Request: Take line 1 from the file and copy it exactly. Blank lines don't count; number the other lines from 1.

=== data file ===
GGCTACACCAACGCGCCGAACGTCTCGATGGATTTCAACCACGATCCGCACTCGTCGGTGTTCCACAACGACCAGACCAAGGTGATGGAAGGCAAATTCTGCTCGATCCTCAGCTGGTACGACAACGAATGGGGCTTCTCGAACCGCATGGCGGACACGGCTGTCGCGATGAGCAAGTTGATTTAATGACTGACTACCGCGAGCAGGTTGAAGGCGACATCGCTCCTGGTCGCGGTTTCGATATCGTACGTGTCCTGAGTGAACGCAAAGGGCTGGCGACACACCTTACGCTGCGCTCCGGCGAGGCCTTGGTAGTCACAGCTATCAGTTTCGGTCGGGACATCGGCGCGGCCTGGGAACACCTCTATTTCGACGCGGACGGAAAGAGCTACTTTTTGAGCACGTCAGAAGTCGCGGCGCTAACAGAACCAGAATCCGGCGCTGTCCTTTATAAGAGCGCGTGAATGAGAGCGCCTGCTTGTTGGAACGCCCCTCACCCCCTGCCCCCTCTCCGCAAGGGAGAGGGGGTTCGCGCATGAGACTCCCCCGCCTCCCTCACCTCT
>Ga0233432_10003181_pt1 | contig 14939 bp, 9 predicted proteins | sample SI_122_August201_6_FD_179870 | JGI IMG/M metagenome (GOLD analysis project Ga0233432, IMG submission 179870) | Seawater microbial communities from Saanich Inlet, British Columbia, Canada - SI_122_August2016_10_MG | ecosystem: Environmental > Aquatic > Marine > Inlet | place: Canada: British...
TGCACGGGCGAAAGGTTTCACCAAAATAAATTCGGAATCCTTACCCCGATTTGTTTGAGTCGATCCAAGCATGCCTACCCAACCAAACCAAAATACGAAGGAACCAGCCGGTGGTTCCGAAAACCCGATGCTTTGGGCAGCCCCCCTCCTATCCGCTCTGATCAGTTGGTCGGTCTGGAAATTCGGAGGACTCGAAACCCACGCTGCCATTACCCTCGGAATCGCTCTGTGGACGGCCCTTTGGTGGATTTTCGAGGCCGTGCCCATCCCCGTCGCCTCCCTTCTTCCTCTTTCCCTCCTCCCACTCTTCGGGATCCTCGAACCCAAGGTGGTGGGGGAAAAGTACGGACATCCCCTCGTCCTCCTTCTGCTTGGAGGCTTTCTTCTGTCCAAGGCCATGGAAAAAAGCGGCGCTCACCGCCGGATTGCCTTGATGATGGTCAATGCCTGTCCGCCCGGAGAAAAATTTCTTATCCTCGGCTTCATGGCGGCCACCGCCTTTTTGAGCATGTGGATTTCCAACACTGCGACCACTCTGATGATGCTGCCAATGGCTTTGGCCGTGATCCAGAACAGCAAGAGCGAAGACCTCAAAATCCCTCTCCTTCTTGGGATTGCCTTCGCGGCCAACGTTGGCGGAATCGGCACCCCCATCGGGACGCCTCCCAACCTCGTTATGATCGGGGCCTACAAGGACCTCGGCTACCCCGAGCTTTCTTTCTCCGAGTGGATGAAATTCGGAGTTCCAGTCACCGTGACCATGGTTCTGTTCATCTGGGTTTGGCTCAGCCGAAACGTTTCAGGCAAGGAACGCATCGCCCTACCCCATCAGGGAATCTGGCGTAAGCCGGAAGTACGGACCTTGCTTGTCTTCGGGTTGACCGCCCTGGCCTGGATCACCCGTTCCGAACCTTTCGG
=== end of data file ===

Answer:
GGCTACACCAACGCGCCGAACGTCTCGATGGATTTCAACCACGATCCGCACTCGTCGGTGTTCCACAACGACCAGACCAAGGTGATGGAAGGCAAATTCTGCTCGATCCTCAGCTGGTACGACAACGAATGGGGCTTCTCGAACCGCATGGCGGACACGGCTGTCGCGATGAGCAAGTTGATTTAATGACTGACTACCGCGAGCAGGTTGAAGGCGACATCGCTCCTGGTCGCGGTTTCGATATCGTACGTGTCCTGAGTGAACGCAAAGGGCTGGCGACACACCTTACGCTGCGCTCCGGCGAGGCCTTGGTAGTCACAGCTATCAGTTTCGGTCGGGACATCGGCGCGGCCTGGGAACACCTCTATTTCGACGCGGACGGAAAGAGCTACTTTTTGAGCACGTCAGAAGTCGCGGCGCTAACAGAACCAGAATCCGGCGCTGTCCTTTATAAGAGCGCGTGAATGAGAGCGCCTGCTTGTTGGAACGCCCCTCACCCCCTGCCCCCTCTCCGCAAGGGAGAGGGGGTTCGCGCATGAGACTCCCCCGCCTCCCTCACCTCT